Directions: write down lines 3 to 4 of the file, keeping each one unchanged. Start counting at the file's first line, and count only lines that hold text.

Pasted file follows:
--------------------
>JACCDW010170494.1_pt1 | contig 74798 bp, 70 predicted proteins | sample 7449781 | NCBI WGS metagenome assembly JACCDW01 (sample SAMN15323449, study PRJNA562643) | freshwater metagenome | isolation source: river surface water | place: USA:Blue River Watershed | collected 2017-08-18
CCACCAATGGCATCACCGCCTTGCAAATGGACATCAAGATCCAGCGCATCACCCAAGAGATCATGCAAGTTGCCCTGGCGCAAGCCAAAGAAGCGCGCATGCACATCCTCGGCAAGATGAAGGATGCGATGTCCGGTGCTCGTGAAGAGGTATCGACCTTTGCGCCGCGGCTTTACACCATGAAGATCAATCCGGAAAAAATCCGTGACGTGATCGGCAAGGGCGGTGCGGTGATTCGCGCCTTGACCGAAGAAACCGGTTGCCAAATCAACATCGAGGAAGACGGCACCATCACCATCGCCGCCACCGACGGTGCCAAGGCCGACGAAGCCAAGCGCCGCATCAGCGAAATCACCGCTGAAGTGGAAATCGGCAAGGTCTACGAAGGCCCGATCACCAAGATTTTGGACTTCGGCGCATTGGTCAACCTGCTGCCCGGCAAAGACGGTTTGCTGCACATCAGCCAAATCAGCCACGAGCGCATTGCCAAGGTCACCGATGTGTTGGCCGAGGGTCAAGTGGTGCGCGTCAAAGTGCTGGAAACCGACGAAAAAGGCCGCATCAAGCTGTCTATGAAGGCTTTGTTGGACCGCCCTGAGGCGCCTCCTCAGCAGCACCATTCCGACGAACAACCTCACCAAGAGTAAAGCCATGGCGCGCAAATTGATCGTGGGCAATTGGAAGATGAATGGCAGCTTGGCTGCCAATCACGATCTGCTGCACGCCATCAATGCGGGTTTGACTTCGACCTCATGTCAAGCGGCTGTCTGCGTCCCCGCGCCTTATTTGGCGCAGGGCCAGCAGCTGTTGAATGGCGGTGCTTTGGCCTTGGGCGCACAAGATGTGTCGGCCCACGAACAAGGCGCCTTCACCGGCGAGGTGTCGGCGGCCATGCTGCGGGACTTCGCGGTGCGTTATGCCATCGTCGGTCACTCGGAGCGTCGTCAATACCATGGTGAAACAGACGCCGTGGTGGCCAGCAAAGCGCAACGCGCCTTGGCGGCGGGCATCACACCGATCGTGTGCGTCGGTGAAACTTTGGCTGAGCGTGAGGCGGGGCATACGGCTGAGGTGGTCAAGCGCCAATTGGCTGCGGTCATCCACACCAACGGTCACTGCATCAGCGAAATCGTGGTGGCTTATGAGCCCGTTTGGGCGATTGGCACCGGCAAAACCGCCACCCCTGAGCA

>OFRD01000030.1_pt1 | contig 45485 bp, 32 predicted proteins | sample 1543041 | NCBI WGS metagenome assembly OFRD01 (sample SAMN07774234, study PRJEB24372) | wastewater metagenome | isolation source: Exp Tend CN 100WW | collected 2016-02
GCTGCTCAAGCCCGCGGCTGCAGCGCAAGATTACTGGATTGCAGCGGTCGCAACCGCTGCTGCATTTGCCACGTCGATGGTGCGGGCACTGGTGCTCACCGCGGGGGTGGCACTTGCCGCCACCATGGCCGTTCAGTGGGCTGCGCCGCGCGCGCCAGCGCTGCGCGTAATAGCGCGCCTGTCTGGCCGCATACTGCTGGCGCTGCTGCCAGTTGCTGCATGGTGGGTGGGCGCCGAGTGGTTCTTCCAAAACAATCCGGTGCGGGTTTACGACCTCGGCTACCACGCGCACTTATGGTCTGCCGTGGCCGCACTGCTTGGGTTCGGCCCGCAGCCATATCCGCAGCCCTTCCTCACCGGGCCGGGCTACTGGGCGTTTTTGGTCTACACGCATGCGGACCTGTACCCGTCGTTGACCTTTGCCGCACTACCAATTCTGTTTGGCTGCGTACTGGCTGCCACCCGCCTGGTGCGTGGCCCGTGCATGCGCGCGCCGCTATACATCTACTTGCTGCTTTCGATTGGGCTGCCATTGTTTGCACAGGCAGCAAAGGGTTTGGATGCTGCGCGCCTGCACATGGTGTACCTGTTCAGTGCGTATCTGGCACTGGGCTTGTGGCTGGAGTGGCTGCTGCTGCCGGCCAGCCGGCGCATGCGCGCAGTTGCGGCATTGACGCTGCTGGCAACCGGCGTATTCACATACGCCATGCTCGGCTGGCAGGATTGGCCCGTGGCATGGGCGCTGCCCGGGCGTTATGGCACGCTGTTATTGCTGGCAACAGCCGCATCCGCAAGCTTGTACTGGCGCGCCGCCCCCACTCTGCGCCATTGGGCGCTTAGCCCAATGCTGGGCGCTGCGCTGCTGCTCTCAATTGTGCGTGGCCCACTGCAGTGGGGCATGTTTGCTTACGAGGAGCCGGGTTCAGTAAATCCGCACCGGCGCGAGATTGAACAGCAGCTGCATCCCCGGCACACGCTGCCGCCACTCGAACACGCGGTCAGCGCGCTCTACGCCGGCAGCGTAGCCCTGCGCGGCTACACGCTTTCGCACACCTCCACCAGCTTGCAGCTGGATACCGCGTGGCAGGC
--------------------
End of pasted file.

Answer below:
>OFRD01000030.1_pt1 | contig 45485 bp, 32 predicted proteins | sample 1543041 | NCBI WGS metagenome assembly OFRD01 (sample SAMN07774234, study PRJEB24372) | wastewater metagenome | isolation source: Exp Tend CN 100WW | collected 2016-02
GCTGCTCAAGCCCGCGGCTGCAGCGCAAGATTACTGGATTGCAGCGGTCGCAACCGCTGCTGCATTTGCCACGTCGATGGTGCGGGCACTGGTGCTCACCGCGGGGGTGGCACTTGCCGCCACCATGGCCGTTCAGTGGGCTGCGCCGCGCGCGCCAGCGCTGCGCGTAATAGCGCGCCTGTCTGGCCGCATACTGCTGGCGCTGCTGCCAGTTGCTGCATGGTGGGTGGGCGCCGAGTGGTTCTTCCAAAACAATCCGGTGCGGGTTTACGACCTCGGCTACCACGCGCACTTATGGTCTGCCGTGGCCGCACTGCTTGGGTTCGGCCCGCAGCCATATCCGCAGCCCTTCCTCACCGGGCCGGGCTACTGGGCGTTTTTGGTCTACACGCATGCGGACCTGTACCCGTCGTTGACCTTTGCCGCACTACCAATTCTGTTTGGCTGCGTACTGGCTGCCACCCGCCTGGTGCGTGGCCCGTGCATGCGCGCGCCGCTATACATCTACTTGCTGCTTTCGATTGGGCTGCCATTGTTTGCACAGGCAGCAAAGGGTTTGGATGCTGCGCGCCTGCACATGGTGTACCTGTTCAGTGCGTATCTGGCACTGGGCTTGTGGCTGGAGTGGCTGCTGCTGCCGGCCAGCCGGCGCATGCGCGCAGTTGCGGCATTGACGCTGCTGGCAACCGGCGTATTCACATACGCCATGCTCGGCTGGCAGGATTGGCCCGTGGCATGGGCGCTGCCCGGGCGTTATGGCACGCTGTTATTGCTGGCAACAGCCGCATCCGCAAGCTTGTACTGGCGCGCCGCCCCCACTCTGCGCCATTGGGCGCTTAGCCCAATGCTGGGCGCTGCGCTGCTGCTCTCAATTGTGCGTGGCCCACTGCAGTGGGGCATGTTTGCTTACGAGGAGCCGGGTTCAGTAAATCCGCACCGGCGCGAGATTGAACAGCAGCTGCATCCCCGGCACACGCTGCCGCCACTCGAACACGCGGTCAGCGCGCTCTACGCCGGCAGCGTAGCCCTGCGCGGCTACACGCTTTCGCACACCTCCACCAGCTTGCAGCTGGATACCGCGTGGCAGGC